The development of artificial intelligence and machine learning algorithms may allow for advances in patient care. There are existing and potential applications in cancer diagnosis and monitoring, identification of at-risk groups of individuals, classification of genetic variants, and even prediction of patient ancestry. This article provides an overview of some current and future applications of artificial intelligence in genomic medicine, in addition to discussing challenges and considerations when bringing these tools into clinical practice.
Artificial intelligence (AI) algorithms applied to genomic data can detect cancer, classify variants, and predict gene expression, among many other applications.
Historical inequities and biases exist in current, predominantly European-based data sets, which may lead to further inequities. “Fair” algorithms are being developed to address this.
Models developed from datasets of predominantly European ancestry may not translate well into other populations; therefore, diverse data sets are required.
There are ethical and legal considerations when building algorithms based on sensitive genomic data, and care must be taken to implement these models responsibly.
Artificial intelligence (AI) and machine learning (ML) have drastically changed society since their inception. This technology permeates every industry from targeted advertising to approval for credit cards and loans and even plays a role in aspects of the health care industry. The study of the human genome has likewise had a major impact on society, both in the hospital setting and even with commercially available genetic tests for ancestry and certain cancer risk genes. Both AI and genomic medicine are centered around data and have been made possible by advances in technology. It is perhaps, therefore, unsurprising that they synergize so well for the advancement of scientific knowledge and the diagnosis and management of patients. Here the authors explore a selection of topics in which AI has been used and/or has the opportunity to advance genomic medicine. Current and future challenges are also discussed, including algorithmic fairness, data security and privacy, and interpretability.
Variants of uncertain significance
All individuals will have numerous single nucleotide variants (SNVs) in protein coding regions of their genomes as compared with others or to a reference human genome sequence. However, many such variants, particularly those that are rare, will be variants of uncertain significance (VUS). By definition, VUS are neither known to have a phenotypic impact nor known to not have one (and if they do have an impact, the nature of the impact is uncertain). VUS comprise the vast majority of SNVs identified in any patient genomic or exomic analysis.
A typical workflow in the clinical evaluation of patient genomic testing involves algorithmic identification of variants from sequencing data followed by manual review of online databases such as ClinVar, OMIM, and ClinGen, among other resources. Literature is reviewed for reports and interpretations of the variants in question, and the variant is then deemed to be pathogenic, benign, or of uncertain significance. Guidelines have been published by the American College of Medical Genetics and Genomics (ACMG) and the Association for Molecular Pathology (AMP) regarding the interpretation of these variants.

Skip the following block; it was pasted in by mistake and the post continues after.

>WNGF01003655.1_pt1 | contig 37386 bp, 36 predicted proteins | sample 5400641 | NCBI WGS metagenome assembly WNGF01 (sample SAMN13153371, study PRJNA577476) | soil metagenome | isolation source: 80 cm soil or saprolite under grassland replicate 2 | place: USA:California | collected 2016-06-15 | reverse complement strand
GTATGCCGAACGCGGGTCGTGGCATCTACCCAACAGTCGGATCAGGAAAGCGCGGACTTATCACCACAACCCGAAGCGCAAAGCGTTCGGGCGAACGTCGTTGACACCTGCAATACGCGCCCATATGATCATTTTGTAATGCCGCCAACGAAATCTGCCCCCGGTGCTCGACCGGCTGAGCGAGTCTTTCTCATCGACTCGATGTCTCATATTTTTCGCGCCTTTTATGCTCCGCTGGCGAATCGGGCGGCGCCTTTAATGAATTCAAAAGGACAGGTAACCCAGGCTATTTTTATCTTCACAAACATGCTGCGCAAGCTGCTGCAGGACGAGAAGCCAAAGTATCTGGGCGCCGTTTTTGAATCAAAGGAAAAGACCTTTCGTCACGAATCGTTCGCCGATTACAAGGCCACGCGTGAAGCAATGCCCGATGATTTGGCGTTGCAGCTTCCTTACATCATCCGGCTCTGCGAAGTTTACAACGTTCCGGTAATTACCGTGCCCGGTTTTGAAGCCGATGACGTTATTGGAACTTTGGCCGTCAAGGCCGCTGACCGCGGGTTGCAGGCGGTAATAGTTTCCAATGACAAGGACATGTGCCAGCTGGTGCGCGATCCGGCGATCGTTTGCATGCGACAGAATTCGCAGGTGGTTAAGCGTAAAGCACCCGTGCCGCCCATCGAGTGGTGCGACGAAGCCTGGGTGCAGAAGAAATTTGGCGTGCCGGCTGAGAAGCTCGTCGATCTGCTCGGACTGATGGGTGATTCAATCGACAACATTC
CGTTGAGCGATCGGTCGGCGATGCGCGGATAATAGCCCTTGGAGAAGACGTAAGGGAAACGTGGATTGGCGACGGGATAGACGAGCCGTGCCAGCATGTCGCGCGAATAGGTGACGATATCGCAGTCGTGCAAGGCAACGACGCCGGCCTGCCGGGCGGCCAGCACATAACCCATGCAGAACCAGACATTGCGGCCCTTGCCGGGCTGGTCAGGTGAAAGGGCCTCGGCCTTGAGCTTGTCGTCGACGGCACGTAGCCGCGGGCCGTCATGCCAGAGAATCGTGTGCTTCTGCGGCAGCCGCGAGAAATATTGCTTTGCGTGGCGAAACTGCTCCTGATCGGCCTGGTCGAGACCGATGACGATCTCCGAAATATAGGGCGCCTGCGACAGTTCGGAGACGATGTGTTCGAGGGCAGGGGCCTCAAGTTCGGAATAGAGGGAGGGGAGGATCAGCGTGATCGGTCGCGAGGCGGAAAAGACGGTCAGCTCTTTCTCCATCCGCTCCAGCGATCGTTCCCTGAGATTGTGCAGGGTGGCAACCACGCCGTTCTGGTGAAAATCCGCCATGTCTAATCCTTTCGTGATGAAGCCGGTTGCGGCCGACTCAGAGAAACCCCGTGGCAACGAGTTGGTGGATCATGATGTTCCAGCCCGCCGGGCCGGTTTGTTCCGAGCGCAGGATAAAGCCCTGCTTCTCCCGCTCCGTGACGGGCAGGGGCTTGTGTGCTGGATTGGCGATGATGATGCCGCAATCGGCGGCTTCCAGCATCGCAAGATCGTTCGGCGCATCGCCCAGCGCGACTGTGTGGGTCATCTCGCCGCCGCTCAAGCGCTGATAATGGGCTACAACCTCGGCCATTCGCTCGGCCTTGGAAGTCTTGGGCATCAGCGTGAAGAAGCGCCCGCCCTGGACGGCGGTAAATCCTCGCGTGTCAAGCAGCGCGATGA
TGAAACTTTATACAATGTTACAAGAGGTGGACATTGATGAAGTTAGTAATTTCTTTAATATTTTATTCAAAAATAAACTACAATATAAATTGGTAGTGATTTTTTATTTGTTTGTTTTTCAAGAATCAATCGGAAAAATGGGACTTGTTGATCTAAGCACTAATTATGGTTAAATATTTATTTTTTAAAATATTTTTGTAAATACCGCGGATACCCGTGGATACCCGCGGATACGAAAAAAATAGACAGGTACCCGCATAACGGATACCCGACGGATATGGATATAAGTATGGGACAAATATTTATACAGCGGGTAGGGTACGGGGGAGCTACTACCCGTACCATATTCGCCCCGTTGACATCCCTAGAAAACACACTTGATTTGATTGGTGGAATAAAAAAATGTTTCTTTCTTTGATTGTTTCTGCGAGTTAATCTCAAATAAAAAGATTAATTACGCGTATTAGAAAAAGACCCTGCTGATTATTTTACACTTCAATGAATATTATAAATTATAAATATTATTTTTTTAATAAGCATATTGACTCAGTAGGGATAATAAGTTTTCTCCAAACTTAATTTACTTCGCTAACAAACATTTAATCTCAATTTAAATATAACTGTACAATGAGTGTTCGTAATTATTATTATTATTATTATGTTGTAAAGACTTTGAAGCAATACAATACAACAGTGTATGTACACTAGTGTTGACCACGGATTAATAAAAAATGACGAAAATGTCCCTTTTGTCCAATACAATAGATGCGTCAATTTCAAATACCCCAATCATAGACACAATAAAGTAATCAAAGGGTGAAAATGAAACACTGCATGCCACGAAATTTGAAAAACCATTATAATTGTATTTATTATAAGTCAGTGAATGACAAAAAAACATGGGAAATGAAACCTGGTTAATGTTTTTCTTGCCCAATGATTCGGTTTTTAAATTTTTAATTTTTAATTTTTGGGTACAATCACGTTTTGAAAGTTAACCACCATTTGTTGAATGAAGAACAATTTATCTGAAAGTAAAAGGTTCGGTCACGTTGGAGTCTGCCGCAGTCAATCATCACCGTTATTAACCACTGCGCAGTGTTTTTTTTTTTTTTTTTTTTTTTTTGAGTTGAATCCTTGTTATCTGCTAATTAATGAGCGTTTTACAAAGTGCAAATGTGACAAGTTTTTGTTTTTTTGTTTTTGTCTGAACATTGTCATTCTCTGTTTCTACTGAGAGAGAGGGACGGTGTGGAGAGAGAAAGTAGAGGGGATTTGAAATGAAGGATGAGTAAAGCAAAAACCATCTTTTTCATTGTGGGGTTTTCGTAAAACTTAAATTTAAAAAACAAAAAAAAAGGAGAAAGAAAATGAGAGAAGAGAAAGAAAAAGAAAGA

VUS pose a particular challenge to clinicians, and often the interpretation of these variants changes as new data are uncovered. As a classification question in a large and complex data set, this is an excellent application for AI-based approaches. To that end, many algorithms have been developed that predict the deleteriousness of variants based on biophysical properties, such as PolyPhen-2, SIFT, and PROVEAN. The categorization of VUS can be achieved via supervised or unsupervised methods. Using supervised methods of machine learning, labels come from manually curated mutations and/or experiments. Unsupervised methods, however, allow for the development of classification models from unlabeled data by learning some underlying structure within the data points or integrating external information. Several supervised methods using AI/ML have been developed to determine the likelihood of a variant being deleterious. DEOGEN2, for example, incorporates information about the molecular effects, involved domains, gene relevance, and gene interactions. This information is then “mapped” into a deleteriousness score for the variant. This tool is a predictor for missense SNVs for human proteins. It uses evolutionary-based features, prediction of early folding protein residues, features related to protein domains, interaction patches, and gene- and pathway-oriented features. This model achieved comparable performance with other published predictors in the Humsavar16 dataset. High-throughput experiments have been developed that can evaluate thousands of variants simultaneously, called multiplexed assays of variant effects. , These high-throughput sequencing assays interrogate the effects of various variant types and allow for massive scalability of functional assays. Historically, most functional assays have been reactive, wherein a variant will surface clinically, then a functional assay will be performed to explore the effects of the variant. However, given the vast number of uncharacterized variants that exist, and with current computing power that is available, it becomes attractive to take a more proactive experimental approach. Evolutionary model of variant effect (EVE) is an example of unsupervised learning in the classification of variants. EVE classifies human genetic variants solely on evolutionary sequences, looking at the distribution of sequence variation across different species to determine the likelihood of pathogenicity in humans. The model outperforms other state-of-the-art computational methods of variant classification. In fact, EVE has been found to be as accurate as high-throughput experiments in variant classification. The model was able to predict the pathogenicity of more than 36 million variants, including evidence for the classification of more than 256,000 VUS.